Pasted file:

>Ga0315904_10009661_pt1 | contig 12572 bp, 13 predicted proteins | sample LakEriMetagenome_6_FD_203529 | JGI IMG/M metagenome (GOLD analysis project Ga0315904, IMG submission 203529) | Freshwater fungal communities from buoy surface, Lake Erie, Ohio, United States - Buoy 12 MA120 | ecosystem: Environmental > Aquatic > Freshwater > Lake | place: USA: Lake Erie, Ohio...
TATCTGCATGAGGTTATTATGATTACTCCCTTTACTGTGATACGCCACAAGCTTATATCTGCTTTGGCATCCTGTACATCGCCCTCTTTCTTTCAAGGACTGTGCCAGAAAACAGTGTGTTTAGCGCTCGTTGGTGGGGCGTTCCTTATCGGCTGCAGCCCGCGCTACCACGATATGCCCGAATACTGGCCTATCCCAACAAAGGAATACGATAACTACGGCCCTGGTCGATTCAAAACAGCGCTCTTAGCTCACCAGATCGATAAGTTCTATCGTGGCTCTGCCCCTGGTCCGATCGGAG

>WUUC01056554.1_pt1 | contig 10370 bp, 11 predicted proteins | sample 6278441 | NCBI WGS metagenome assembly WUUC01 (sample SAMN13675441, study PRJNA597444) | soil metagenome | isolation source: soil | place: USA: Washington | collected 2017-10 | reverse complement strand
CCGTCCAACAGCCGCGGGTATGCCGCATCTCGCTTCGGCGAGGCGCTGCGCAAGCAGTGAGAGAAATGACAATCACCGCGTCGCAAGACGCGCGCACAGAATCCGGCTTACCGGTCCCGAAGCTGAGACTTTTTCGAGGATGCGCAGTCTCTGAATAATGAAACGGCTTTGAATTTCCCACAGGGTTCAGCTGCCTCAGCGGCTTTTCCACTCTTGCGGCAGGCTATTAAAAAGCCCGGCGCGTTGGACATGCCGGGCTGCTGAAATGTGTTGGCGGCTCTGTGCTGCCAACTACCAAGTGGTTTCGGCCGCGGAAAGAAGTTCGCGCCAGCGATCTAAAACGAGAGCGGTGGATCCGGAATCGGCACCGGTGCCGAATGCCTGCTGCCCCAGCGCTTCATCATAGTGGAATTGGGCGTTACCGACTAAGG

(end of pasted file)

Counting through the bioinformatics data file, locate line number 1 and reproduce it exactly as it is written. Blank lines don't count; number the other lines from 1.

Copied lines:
>Ga0315904_10009661_pt1 | contig 12572 bp, 13 predicted proteins | sample LakEriMetagenome_6_FD_203529 | JGI IMG/M metagenome (GOLD analysis project Ga0315904, IMG submission 203529) | Freshwater fungal communities from buoy surface, Lake Erie, Ohio, United States - Buoy 12 MA120 | ecosystem: Environmental > Aquatic > Freshwater > Lake | place: USA: Lake Erie, Ohio...